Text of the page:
La Paz

La Paz Travel Blog

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Saltenas are surely the best way to start the day. They’re like a miniature, gloopier and spicier cornish pasty and taste fantastic. We were back in Cochabamba’s dodgy bus station heading to La Paz. After a short break and amazing cliff-side views all the way we arrived in La Paz to find a bustling city nestled in a huge bowl. We stayed on Calle Santa Cruz, located perfectly for the main markets and witches market, and not too far from the rest of the city’s main bits. In reality the whole of Calle Santa cruz is a marketplace, selling everything you could wish for, or not, as the case may be. Em was in her element and already planning our next few days exploring the markets.

Wandering around on the first night proved that it’s unquestionably one of the (probably the) poorest cities that I’d ever been to.

On the plus side it disproved much of the hype and scaremongering about the dangers gringos faced. We felt completely comfortable the whole time we were there.

After checking-in to our 5th floor hotel we were already out of breath (La Paz is around 3700m high and you’re always walking up or down steep hills). I popped out for a quick haircut that cost me 10 Bolivianos (90pence!) and we all headed out on the town. Sat night was to be our last official night with Chad so we had a farewell meal for him in a Thai restaurant and headed to Mongoes for more drinks. After that Chad recommended a tiny bar which seemed more like someone’s quirky living room, and we headed home at 5am-ish.

Sunday started at 2pm and being Brits abroad, we headed to Olivers travels (decribed in LP as La Paz’s east cultural experience!) for hair of the dog and to watch the final of the Euro champs.

Later that night we headed back there for a couple of drinks with Sam, Aja and their other halves, friends of mine who happened to be in La Paz at the same time. Small world. They’d just completed ‘Death Road’, which many of our group were doing the next day. The world’s most dangerous road certainly lives up to its billing, and this year alone the death toll is almost in double figures. It’s a 3metre wide dirt track with sheer cliff drops on one side.

I’m not that keen on mountain biking, in fact to be honest, vanity had gotten the better of me at the age of twelve. Back in the days when wearing a helmet wasn’t quite so cool, I wasn’t allowed out on a bike without a helmet on. Sense lost and not wanting to look like a geek won out. Anyway, I’m certainly not keen enough on mountain biking to ride death road anyway and taking into consideration my mam's reaction if she even thought i was contemplating it, opted out.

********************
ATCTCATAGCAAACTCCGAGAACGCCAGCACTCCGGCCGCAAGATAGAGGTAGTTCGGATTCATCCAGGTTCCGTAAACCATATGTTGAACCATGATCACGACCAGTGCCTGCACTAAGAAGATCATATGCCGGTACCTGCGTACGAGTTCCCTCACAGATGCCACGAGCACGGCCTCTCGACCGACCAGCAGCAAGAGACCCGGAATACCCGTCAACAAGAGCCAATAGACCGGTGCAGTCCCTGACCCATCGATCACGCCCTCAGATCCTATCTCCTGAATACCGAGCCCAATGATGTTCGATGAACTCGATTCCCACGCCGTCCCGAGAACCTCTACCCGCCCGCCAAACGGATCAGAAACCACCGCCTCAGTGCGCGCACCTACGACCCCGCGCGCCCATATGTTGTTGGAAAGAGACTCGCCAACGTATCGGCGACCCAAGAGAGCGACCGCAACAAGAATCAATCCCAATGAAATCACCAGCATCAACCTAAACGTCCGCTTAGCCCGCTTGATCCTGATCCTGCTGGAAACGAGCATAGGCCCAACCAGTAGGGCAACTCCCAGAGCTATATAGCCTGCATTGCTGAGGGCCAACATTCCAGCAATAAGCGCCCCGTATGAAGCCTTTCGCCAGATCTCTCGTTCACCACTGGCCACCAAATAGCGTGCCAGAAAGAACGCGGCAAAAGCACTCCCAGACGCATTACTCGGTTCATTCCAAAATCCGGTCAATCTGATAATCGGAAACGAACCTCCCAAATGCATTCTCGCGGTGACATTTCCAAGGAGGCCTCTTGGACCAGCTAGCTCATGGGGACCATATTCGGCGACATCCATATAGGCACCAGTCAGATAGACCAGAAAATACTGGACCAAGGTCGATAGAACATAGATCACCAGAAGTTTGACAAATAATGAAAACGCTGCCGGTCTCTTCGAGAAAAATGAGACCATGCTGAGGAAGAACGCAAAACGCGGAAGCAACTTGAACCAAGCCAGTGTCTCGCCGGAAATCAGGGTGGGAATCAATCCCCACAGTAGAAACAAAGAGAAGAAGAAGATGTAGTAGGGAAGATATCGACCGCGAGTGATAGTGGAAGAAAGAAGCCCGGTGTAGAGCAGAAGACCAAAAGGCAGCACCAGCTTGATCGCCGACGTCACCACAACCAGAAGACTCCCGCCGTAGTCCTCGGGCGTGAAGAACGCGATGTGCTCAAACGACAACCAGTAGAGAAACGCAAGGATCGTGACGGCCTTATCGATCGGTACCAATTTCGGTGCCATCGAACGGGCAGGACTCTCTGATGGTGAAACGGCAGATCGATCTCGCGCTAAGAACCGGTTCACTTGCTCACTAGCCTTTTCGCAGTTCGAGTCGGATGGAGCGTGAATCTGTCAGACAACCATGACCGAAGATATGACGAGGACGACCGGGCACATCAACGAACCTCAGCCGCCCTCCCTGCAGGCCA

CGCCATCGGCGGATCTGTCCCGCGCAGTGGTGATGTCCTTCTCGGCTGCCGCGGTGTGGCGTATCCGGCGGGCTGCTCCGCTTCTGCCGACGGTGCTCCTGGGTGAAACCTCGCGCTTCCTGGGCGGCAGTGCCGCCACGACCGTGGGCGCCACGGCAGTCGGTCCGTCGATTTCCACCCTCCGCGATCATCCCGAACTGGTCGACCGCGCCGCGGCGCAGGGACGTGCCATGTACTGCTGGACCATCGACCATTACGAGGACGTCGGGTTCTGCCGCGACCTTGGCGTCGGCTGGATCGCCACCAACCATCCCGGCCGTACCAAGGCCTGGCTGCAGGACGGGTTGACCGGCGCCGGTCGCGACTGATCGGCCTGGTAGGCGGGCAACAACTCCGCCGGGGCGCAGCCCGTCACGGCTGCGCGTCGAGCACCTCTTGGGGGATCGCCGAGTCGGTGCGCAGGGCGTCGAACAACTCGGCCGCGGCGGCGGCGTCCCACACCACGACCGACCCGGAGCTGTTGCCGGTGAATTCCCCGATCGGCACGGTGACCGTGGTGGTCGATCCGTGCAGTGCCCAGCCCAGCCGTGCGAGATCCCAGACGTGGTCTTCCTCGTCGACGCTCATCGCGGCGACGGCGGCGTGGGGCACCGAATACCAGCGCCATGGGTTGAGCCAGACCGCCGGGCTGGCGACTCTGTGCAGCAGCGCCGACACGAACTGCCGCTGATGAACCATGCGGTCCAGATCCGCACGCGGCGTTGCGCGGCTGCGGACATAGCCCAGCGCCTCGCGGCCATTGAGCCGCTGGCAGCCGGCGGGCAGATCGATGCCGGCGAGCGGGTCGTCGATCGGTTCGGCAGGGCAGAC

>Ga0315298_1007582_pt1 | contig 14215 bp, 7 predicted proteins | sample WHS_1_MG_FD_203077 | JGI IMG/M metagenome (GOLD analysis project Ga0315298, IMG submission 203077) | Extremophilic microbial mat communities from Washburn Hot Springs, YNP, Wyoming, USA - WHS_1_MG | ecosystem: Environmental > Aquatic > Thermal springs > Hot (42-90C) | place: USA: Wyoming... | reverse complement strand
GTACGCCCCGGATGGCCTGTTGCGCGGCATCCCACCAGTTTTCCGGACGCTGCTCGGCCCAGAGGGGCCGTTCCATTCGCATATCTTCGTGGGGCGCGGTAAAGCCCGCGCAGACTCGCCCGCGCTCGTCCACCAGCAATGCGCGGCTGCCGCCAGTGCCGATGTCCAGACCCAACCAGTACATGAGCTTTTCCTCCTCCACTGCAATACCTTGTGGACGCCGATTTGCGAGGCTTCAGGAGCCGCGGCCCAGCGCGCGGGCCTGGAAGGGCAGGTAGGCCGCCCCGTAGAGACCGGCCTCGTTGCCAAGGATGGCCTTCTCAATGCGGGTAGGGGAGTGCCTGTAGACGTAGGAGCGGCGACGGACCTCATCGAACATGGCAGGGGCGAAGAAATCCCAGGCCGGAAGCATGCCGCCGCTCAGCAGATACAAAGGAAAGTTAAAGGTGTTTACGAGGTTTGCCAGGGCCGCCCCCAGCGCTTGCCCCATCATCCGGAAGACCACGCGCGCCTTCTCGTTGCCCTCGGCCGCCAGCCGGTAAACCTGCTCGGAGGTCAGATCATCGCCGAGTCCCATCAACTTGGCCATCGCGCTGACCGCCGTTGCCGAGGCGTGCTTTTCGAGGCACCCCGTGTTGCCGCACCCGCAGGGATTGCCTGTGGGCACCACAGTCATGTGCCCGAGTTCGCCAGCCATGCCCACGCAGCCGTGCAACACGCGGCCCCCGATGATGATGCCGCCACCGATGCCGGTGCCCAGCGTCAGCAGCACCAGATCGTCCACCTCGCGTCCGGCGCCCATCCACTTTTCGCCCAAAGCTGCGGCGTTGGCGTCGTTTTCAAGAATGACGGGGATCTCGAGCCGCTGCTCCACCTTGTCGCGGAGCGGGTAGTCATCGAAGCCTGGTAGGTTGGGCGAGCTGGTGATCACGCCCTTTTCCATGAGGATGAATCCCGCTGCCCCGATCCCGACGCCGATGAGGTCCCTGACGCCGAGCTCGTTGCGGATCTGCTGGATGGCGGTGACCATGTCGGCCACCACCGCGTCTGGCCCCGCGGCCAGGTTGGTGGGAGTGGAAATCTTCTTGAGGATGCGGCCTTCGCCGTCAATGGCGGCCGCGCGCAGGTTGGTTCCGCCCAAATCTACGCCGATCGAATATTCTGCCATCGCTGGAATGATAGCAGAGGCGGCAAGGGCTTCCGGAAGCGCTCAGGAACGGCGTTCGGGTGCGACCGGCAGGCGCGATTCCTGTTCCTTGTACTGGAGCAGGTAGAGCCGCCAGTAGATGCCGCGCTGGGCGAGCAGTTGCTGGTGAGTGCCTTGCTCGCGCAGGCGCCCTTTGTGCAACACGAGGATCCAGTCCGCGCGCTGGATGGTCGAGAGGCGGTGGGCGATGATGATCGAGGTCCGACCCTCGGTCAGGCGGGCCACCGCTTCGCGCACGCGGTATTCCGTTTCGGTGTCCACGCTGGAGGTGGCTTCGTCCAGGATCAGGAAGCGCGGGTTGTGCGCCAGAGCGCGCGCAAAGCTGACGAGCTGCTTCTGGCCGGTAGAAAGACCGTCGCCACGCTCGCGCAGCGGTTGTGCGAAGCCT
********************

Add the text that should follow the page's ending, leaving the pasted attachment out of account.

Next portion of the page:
So I spent the day with Em and Kathryn wandering around the seemingly endless markets and artesian shops, spending an embarrassingly small amount of Bolivianos for some quite nice stuff. Witches market, just down the road from us, has a staggering array of weird stuff including dried-out frogs, fox skins and other bits to put into your cauldron. The strangest of all would have to be the dried-out llama foetuses, used by farmers as ritual offerings to Pachamama (Mother Earth) for a bountiful harvest.

In the evening we were regaled with stories of how shit-scary Death Road was whilst having food in the Hard Rock (not sure if it was a real one though!) whilst meeting our new tour leader, Ysabel. Ysabel would be taking us from La Paz to Lima, and then on to Quito with the remaining stragglers. We had to say a sad farewell to Michelle at this point, but met a newcomer, Jacquie.

We called it a night whilst some of the others headed on to the infamous ‘Bar 36’.

We spent Tuesday wandering around parts of La Paz we hadn’t seen yet. We tried to do a city tour but were out of luck so walked around the main Plaza, along the main throughfare of La Paz and up past San Pedro prison. It’s possible in La Paz to go into the prison and chat to inmates (mainly the ex-pats who are in there for drug-smuggling). Life is pretty tough in there it seems. Some of our group went in to visit (Tim and Matt even watched the Euro final in there) and apparently they have to rent their cells. The inmates with initiative charge for tours and sell coke to tourists, which funds their cell and pays off the guards. All seems strange given they’re mostly in there for drug-related offences anyway.

As the visit itself wasn’t really our cup of tea, we headed back.

Everyone had dinner together in a lovely little colonial restaurant on the main drag. I had my last (and possibly best) ‘Pique a lo Macho’ with llama and we prepared to say farewell to La Paz and Bolivia.

It definitely has a lot of problems and a long way to go before sorting them out, but Bolivia has been one of our best travel experiences. It’s incredibly poor in monetary terms yet unbelievably rich in culture, landscape and (Cochabamba aside) warmth and diversity. Well worth making the effort for.

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La Paz
photo by: wilfredoc2009